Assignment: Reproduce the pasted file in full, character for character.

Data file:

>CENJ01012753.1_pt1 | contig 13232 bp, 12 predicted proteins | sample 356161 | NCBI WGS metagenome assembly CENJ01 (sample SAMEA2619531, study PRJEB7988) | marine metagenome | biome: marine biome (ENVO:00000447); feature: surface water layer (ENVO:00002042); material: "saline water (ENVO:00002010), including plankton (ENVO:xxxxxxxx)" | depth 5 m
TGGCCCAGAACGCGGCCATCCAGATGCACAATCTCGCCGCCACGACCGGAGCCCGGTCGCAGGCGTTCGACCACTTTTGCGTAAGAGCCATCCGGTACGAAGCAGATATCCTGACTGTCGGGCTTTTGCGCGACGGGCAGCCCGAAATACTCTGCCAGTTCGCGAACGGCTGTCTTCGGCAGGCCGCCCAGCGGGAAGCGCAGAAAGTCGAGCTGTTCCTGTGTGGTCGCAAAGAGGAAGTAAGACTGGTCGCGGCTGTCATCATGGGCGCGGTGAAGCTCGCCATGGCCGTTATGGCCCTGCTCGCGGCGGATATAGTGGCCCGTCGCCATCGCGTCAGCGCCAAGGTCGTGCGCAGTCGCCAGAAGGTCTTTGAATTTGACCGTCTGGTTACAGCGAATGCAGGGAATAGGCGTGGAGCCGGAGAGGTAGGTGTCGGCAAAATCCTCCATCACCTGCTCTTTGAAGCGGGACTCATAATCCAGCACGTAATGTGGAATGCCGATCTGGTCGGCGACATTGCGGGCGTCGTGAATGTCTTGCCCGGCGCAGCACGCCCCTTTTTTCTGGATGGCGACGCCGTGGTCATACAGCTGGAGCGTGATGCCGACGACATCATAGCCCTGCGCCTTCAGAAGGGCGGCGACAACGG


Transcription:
>CENJ01012753.1_pt1 | contig 13232 bp, 12 predicted proteins | sample 356161 | NCBI WGS metagenome assembly CENJ01 (sample SAMEA2619531, study PRJEB7988) | marine metagenome | biome: marine biome (ENVO:00000447); feature: surface water layer (ENVO:00002042); material: "saline water (ENVO:00002010), including plankton (ENVO:xxxxxxxx)" | depth 5 m
TGGCCCAGAACGCGGCCATCCAGATGCACAATCTCGCCGCCACGACCGGAGCCCGGTCGCAGGCGTTCGACCACTTTTGCGTAAGAGCCATCCGGTACGAAGCAGATATCCTGACTGTCGGGCTTTTGCGCGACGGGCAGCCCGAAATACTCTGCCAGTTCGCGAACGGCTGTCTTCGGCAGGCCGCCCAGCGGGAAGCGCAGAAAGTCGAGCTGTTCCTGTGTGGTCGCAAAGAGGAAGTAAGACTGGTCGCGGCTGTCATCATGGGCGCGGTGAAGCTCGCCATGGCCGTTATGGCCCTGCTCGCGGCGGATATAGTGGCCCGTCGCCATCGCGTCAGCGCCAAGGTCGTGCGCAGTCGCCAGAAGGTCTTTGAATTTGACCGTCTGGTTACAGCGAATGCAGGGAATAGGCGTGGAGCCGGAGAGGTAGGTGTCGGCAAAATCCTCCATCACCTGCTCTTTGAAGCGGGACTCATAATCCAGCACGTAATGTGGAATGCCGATCTGGTCGGCGACATTGCGGGCGTCGTGAATGTCTTGCCCGGCGCAGCACGCCCCTTTTTTCTGGATGGCGACGCCGTGGTCATACAGCTGGAGCGTGATGCCGACGACATCATAGCCCTGCGCCTTCAGAAGGGCGGCGACAACGG